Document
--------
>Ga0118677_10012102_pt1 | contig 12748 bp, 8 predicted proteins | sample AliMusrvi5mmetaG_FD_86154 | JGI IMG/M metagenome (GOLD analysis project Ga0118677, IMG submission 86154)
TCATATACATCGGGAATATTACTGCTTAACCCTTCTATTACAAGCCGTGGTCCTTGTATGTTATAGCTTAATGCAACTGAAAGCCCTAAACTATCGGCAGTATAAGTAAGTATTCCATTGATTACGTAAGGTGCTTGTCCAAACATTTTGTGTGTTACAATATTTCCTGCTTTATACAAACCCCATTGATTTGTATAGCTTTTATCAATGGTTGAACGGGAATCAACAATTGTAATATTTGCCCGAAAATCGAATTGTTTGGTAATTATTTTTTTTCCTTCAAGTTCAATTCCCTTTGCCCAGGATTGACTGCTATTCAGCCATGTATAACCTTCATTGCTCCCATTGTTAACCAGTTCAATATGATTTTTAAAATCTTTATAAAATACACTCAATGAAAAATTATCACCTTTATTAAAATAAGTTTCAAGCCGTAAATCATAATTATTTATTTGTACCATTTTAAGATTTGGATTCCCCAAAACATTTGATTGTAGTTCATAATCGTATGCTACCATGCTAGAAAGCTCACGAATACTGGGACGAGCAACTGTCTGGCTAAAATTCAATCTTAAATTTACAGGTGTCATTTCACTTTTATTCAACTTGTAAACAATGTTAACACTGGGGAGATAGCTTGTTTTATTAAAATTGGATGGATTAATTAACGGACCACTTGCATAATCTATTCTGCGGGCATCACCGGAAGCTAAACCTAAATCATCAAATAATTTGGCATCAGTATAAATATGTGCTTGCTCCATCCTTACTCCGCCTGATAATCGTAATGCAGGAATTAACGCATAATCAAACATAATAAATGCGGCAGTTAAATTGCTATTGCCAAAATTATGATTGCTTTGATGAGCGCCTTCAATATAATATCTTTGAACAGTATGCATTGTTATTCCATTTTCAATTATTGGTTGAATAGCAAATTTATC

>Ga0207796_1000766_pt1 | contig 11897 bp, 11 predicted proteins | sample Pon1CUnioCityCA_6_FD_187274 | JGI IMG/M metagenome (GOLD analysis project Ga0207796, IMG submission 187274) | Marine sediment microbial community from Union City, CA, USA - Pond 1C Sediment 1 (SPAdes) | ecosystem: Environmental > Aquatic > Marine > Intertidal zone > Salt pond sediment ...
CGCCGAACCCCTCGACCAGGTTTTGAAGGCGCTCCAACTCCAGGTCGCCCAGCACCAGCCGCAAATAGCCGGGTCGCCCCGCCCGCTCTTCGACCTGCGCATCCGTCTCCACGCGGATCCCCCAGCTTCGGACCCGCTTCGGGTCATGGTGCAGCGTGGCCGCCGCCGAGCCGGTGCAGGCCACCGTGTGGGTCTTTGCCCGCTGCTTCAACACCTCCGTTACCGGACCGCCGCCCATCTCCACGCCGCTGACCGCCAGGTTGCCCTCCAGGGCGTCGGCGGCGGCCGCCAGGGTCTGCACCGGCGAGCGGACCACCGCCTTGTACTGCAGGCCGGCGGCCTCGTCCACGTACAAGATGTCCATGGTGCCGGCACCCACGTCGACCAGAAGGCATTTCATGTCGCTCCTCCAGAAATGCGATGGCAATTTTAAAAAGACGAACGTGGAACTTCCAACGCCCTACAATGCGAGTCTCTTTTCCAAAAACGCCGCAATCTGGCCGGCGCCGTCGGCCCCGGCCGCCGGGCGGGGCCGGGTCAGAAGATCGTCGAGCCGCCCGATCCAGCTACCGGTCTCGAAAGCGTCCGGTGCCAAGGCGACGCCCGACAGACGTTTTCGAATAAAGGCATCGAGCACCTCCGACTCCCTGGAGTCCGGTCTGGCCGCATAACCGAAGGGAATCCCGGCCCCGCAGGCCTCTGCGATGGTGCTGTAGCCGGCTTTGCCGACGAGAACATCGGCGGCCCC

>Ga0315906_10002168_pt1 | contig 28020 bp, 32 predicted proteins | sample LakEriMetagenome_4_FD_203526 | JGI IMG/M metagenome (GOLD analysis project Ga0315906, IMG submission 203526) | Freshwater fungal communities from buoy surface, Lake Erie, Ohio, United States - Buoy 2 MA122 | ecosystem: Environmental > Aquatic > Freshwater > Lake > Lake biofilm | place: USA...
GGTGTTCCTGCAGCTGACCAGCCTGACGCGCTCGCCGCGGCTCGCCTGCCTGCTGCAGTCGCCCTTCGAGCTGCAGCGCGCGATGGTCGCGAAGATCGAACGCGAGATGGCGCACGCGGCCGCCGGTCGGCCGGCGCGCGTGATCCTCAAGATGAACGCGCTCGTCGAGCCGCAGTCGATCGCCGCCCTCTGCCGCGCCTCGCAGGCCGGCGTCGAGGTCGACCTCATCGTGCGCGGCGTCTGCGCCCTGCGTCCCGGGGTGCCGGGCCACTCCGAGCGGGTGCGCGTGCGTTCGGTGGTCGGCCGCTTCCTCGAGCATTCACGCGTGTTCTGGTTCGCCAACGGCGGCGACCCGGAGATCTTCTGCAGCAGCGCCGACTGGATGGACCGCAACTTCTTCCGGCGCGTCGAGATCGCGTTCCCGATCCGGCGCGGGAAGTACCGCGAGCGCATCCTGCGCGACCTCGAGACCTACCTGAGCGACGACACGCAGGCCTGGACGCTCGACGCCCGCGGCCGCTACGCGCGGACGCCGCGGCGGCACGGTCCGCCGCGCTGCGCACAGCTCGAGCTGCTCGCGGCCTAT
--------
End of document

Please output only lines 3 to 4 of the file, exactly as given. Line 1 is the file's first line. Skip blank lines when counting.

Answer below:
>Ga0207796_1000766_pt1 | contig 11897 bp, 11 predicted proteins | sample Pon1CUnioCityCA_6_FD_187274 | JGI IMG/M metagenome (GOLD analysis project Ga0207796, IMG submission 187274) | Marine sediment microbial community from Union City, CA, USA - Pond 1C Sediment 1 (SPAdes) | ecosystem: Environmental > Aquatic > Marine > Intertidal zone > Salt pond sediment ...
CGCCGAACCCCTCGACCAGGTTTTGAAGGCGCTCCAACTCCAGGTCGCCCAGCACCAGCCGCAAATAGCCGGGTCGCCCCGCCCGCTCTTCGACCTGCGCATCCGTCTCCACGCGGATCCCCCAGCTTCGGACCCGCTTCGGGTCATGGTGCAGCGTGGCCGCCGCCGAGCCGGTGCAGGCCACCGTGTGGGTCTTTGCCCGCTGCTTCAACACCTCCGTTACCGGACCGCCGCCCATCTCCACGCCGCTGACCGCCAGGTTGCCCTCCAGGGCGTCGGCGGCGGCCGCCAGGGTCTGCACCGGCGAGCGGACCACCGCCTTGTACTGCAGGCCGGCGGCCTCGTCCACGTACAAGATGTCCATGGTGCCGGCACCCACGTCGACCAGAAGGCATTTCATGTCGCTCCTCCAGAAATGCGATGGCAATTTTAAAAAGACGAACGTGGAACTTCCAACGCCCTACAATGCGAGTCTCTTTTCCAAAAACGCCGCAATCTGGCCGGCGCCGTCGGCCCCGGCCGCCGGGCGGGGCCGGGTCAGAAGATCGTCGAGCCGCCCGATCCAGCTACCGGTCTCGAAAGCGTCCGGTGCCAAGGCGACGCCCGACAGACGTTTTCGAATAAAGGCATCGAGCACCTCCGACTCCCTGGAGTCCGGTCTGGCCGCATAACCGAAGGGAATCCCGGCCCCGCAGGCCTCTGCGATGGTGCTGTAGCCGGCTTTGCCGACGAGAACATCGGCGGCCCC